The banks who contributed in a major way to the current crisis are being res-cued at tax-payers expense.
This has produced a situation where public finance is not available for other areas of government activity.
Services are being cut back, welfare payments have been reduced and poor people, who had no part whatsoever in producing the current crisis are being forced by Government to carry an inor-dinate part of the burden for Ireland‘s rescue.
Small and medium enterprises are find-ing it ever more difficult to access credit to allow them to carry on their businesses even where these businesses are viable.
Because of the retrenchment the cur-rent series of crises has produced there are more people on the live register now (450,000+) than has ever been the case in Ireland. This number is not likely to fall dramatically in the imme-diate future.
Consequently, Budget 2011 should make decisions that are fair, that pro-tect the vulnerable and that move Ire-land towards a better future.
In this Policy Briefing Social Justice Ireland has presented a series of pro-posals that meet these criteria.
Impact of these proposals
Taken together they would: Introduce some tax reform; Ensure progressive redistribution; Produce a fairer sharing of the bur-den; Protect the vulnerable Address the working poor issue; Produce real part-time jobs for 100,000 unemployed people; Make progress towards a better healthcare system; Produce greater equity in the edu-cation system; Move towards attaining the UN target for supporting the world‘s poorest people; Ensure the corporate sector would also make some small contribution towards rectifying Ireland‘s current situation.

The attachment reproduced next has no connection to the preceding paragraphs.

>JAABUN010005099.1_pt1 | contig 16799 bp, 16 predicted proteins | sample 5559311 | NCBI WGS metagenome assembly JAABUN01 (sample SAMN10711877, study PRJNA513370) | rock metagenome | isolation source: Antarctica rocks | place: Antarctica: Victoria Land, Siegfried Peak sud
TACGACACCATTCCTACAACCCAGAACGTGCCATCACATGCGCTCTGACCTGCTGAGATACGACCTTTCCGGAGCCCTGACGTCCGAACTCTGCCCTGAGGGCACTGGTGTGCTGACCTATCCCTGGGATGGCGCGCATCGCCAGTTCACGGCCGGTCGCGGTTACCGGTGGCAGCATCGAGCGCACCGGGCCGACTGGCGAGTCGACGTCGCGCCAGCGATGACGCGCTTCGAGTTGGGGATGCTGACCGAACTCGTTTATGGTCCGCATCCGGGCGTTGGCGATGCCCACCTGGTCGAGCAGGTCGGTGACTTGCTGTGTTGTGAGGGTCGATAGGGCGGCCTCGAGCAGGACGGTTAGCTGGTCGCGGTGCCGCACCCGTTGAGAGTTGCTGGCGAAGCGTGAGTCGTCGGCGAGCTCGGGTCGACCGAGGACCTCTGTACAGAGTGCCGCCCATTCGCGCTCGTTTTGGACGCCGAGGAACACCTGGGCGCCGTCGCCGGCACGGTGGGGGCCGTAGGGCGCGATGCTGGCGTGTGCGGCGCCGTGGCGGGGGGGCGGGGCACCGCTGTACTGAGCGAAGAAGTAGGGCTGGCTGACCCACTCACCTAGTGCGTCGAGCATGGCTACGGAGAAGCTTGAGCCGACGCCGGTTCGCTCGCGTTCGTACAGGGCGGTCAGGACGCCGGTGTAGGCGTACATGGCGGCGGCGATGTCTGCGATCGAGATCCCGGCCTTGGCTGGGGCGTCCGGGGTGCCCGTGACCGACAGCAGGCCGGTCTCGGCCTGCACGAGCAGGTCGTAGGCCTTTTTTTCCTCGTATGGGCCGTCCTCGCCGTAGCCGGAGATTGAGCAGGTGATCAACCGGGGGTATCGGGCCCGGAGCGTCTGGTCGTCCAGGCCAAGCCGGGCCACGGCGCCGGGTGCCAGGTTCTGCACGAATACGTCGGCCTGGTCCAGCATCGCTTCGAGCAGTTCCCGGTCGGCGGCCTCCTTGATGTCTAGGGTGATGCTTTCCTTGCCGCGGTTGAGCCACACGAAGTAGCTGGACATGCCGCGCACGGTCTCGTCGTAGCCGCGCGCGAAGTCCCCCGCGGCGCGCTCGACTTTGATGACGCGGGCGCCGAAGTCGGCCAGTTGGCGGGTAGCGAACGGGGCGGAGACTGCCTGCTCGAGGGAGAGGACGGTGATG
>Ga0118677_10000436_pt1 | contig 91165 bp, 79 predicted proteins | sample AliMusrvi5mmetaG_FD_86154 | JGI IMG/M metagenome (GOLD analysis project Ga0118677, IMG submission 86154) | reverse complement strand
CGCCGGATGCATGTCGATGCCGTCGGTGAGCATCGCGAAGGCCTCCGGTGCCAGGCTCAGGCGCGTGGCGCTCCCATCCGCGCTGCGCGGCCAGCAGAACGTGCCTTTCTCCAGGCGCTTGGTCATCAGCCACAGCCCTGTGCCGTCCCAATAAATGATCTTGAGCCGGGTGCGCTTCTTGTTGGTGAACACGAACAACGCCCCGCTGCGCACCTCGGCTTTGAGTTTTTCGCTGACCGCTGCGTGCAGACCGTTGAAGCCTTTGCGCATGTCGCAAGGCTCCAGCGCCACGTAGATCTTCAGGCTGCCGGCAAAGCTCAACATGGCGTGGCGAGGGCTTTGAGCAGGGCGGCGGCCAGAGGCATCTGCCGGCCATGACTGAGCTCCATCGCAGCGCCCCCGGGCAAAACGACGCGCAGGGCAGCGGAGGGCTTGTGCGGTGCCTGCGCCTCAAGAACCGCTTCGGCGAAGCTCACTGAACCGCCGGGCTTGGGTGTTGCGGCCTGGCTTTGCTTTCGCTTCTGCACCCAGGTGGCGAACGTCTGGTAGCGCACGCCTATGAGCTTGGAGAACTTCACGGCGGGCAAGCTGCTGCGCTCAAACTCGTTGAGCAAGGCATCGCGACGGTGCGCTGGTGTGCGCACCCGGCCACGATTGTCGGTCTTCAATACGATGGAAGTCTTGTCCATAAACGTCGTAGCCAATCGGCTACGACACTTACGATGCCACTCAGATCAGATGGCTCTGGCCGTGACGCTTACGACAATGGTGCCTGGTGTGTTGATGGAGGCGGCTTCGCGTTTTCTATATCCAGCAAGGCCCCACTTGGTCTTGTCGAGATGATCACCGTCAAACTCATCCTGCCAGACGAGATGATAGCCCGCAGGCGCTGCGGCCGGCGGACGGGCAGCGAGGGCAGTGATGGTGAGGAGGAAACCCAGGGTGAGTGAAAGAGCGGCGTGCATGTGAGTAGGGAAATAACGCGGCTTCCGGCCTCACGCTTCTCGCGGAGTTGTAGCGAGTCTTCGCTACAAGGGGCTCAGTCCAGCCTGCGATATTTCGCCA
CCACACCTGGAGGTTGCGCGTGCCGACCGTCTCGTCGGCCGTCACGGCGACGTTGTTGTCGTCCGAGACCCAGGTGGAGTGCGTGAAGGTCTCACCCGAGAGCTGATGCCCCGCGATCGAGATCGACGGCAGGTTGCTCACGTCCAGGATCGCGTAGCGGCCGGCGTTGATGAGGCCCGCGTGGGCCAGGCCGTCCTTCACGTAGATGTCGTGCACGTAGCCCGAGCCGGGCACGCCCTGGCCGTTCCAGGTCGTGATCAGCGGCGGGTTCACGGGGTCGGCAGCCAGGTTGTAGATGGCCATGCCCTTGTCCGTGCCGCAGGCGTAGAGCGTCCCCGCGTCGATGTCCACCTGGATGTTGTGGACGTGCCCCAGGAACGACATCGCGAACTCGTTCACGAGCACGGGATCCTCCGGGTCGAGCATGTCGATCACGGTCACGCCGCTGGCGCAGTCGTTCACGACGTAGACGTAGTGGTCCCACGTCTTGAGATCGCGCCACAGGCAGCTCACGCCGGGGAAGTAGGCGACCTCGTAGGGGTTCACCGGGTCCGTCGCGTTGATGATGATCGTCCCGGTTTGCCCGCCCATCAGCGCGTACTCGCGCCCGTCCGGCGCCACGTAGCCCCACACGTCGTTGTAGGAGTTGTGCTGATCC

Social Justice Ireland has outlined on previous occasions what it believes should be done to address the banking crisis and to address the funding crisis faced by small and medium industries. We do not repeat these proposals here but they remain our position.
The budget is not an end in itself. Nei-ther is the economy. They are means to an end. When framing a budget Gov-ernment must address this issue of pur-pose.
Social Justice Ireland believes that Government decisions on Budget 2011 and beyond should be guided by a vi-sion of building a society where the well-being of all is promoted and sup-ported. The economy‘s purpose should also be to serve this purpose.
Budgets should not be developed as if the correct order is that people serve the economy. In fact the opposite should be the situation: the economy should serve people.
The proposals set out here have been developed and presented on this basis. They have been accurately costed us-ing the most recent data available.
While they will not solve all of Ire-land‘s current problems, no single budget could, they would have a very positive impact on Ireland‘s current situation and on the situation of all those living in Ireland.
Social Justice Ireland’s Proposals for Budget 2011
A Fair Budget to address Ireland’s Current Crises
Fiscal impact of Social Justice Ireland’s Budget Initiatives for Budget 2011
Impact on
Government Expenditure
Impact on
Government Income
Impact on
Government Borrowing
Increases in expenditure
+ € 1,195m
Decreases in expenditure
– € 546m
Overall Change in Expenditure
+ € 649m
+ € 649m
Increases in income
+ € 2,649m
– € 2,649m
Savings in capital expenditure already agreed by Government
– € 1,000m
– €1,000m
– € 351m
+ € 2,649m
– € 3,000m
Social Justice Ireland is a research and advocacy
organisation of individuals and groups, lay and religious,
throughout Ireland who are committed to
working to build a just society where human rights
are respected, human dignity is protected, human
development is facilitated and the environment is
respected and protected. It has taken over the programmes
and projects previously run by CORI Justice
including its social partnership role.
Social Justice Ireland
Arena House
Arena Road
Dublin 18
Phone: 01 2130724
Email: secretary@socialjustice.ie
Web: www.socialjustice.ie
We’re on the web
Recent Publications from Social Justice Ireland
The Future of the Welfare State
Building a Fairer Tax System: The Working Poor and